+ + + + + + + = Provisioning for data-intensive workloads Example: on-demand “stacking” of arbitrary locations within ~10TB sky survey Challenges Random data access Much computing Time-varying load Solution Dynamic acquisition of compute & storage Data diffusion Sloan Data S IoanRaicu

IoanRaicu “Sine” workload, 2M tasks, 10MB:10ms ratio, 100 nodes, GCC policy, 50GB caches/node

Same scenario, but with dynamic resource provisioning

Data diffusion sine-wave workload: Summary GPFS  5.70 hrs, ~8Gb/s, 1138 CPU hrs DD+SRP  1.80 hrs, ~25Gb/s, 361 CPU hrs DD+DRP  1.86 hrs, ~24Gb/s, 253 CPU hrs

Data-intensive computing @ Computation Institute: Example applications Astrophysics Cognitive science East Asian studies Economics Environmental science Epidemiology Genomic medicine Neuroscience Political science Sociology Solid state physics

Sequencing outpaces Moore’s law BLAST On EC2, US$ Next-gen Solexa 454 Solexa Gigabases Folker Meyer, Computation Institute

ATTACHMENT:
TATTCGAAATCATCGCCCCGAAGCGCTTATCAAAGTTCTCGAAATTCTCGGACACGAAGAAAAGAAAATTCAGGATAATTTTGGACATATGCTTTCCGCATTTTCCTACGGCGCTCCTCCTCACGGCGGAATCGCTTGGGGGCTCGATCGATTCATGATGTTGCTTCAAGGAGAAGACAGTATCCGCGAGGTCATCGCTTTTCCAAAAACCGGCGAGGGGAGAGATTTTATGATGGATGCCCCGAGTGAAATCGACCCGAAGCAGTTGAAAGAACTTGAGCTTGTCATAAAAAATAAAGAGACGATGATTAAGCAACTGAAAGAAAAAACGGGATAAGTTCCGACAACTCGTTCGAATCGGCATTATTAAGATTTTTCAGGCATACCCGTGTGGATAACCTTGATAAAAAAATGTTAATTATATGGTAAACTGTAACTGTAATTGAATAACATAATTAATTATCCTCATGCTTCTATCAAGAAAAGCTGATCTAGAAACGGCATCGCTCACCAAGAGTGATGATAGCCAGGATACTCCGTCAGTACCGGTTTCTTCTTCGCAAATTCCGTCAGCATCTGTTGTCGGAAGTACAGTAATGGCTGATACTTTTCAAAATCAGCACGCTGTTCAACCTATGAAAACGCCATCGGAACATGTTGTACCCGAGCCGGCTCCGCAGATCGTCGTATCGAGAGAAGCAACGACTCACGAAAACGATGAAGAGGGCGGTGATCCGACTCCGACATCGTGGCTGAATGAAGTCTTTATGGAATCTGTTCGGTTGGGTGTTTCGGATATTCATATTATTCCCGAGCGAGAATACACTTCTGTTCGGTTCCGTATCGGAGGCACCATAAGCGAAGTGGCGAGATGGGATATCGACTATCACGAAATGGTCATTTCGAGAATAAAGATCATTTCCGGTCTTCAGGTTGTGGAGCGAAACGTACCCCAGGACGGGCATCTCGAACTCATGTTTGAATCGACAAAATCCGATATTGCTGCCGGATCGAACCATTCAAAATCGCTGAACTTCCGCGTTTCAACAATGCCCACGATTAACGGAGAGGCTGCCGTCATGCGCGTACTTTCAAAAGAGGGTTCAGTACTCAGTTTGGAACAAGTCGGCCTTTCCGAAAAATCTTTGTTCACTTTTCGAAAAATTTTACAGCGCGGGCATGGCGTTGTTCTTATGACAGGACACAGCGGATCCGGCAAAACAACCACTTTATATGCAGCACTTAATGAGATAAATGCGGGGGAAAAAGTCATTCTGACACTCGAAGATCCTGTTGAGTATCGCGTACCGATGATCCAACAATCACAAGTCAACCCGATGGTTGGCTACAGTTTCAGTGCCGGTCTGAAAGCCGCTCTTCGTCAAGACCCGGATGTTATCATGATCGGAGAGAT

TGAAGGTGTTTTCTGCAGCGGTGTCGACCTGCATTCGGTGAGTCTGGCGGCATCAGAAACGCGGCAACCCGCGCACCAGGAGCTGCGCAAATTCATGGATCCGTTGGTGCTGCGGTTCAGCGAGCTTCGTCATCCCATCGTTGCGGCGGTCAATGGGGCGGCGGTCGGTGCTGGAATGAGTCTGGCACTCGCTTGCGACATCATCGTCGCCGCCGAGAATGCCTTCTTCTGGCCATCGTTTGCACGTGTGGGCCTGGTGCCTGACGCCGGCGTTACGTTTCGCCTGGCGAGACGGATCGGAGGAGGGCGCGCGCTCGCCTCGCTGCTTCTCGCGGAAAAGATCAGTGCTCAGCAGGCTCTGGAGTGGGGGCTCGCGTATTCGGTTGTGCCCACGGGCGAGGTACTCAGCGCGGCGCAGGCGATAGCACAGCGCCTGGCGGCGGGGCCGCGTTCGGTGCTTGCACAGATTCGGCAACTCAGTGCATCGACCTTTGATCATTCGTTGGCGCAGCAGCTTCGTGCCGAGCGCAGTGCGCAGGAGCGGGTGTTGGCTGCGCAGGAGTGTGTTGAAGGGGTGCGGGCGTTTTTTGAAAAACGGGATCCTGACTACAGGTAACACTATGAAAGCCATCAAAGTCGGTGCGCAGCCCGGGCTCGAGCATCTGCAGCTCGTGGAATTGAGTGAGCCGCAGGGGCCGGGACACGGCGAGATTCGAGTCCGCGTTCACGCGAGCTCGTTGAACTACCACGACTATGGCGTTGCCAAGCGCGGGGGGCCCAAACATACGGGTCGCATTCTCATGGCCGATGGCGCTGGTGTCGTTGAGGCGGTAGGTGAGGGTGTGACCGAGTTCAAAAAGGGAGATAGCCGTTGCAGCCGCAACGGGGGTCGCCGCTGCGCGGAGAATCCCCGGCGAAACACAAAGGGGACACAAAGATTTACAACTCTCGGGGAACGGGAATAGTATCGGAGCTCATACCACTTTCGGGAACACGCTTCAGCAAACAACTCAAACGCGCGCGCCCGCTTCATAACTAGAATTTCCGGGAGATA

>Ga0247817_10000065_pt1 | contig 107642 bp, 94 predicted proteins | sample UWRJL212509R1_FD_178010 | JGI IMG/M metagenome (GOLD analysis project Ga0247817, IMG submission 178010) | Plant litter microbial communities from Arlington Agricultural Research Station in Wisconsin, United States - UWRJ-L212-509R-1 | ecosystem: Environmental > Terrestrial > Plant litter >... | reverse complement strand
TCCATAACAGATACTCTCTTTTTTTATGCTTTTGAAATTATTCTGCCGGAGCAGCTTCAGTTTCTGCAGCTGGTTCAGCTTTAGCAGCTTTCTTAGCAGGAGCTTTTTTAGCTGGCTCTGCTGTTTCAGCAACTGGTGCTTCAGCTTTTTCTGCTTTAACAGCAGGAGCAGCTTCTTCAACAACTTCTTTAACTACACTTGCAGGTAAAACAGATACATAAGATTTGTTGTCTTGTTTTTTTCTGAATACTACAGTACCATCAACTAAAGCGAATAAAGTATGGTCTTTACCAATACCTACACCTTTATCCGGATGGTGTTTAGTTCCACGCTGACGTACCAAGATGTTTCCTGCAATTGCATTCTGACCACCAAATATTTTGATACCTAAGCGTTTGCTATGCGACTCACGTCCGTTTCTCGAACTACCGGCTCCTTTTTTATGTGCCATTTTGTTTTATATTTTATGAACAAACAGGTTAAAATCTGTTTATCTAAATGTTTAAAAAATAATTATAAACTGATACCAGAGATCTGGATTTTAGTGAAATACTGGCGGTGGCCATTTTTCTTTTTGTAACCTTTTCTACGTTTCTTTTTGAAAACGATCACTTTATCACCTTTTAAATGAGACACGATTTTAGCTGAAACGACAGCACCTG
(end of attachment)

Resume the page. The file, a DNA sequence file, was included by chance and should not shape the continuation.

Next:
Data-intensive computing @ Computation Institute: Hardware 1000 TBtape backup Dynamic provisioning 500 TB reliable storage (data & metadata) Parallel analysis Diversedatasources Remote access P A D S 180 TB, 180 GB/s 17 Top/s analysis Diverseusers Data ingest Offload to remote data centers PADS: Petascale Active Data Store (NSF MRI)

Data-intensive computing @ Computation Institute: Software HPC systems software (MPICH, PVFS, ZeptOS) Collaborative data tagging (GLOSS) Data integration (XDTM) HPC data analytics and visualization Loosely coupled parallelism (Swift, Hadoop) Dynamic provisioning (Falkon) Service authoring (Introduce, caGrid, gRAVI) Provenance recording and query (Swift) Service composition and workflow (Taverna) Virtualization management (Workspace Service) Distributed data management (GridFTP, etc.)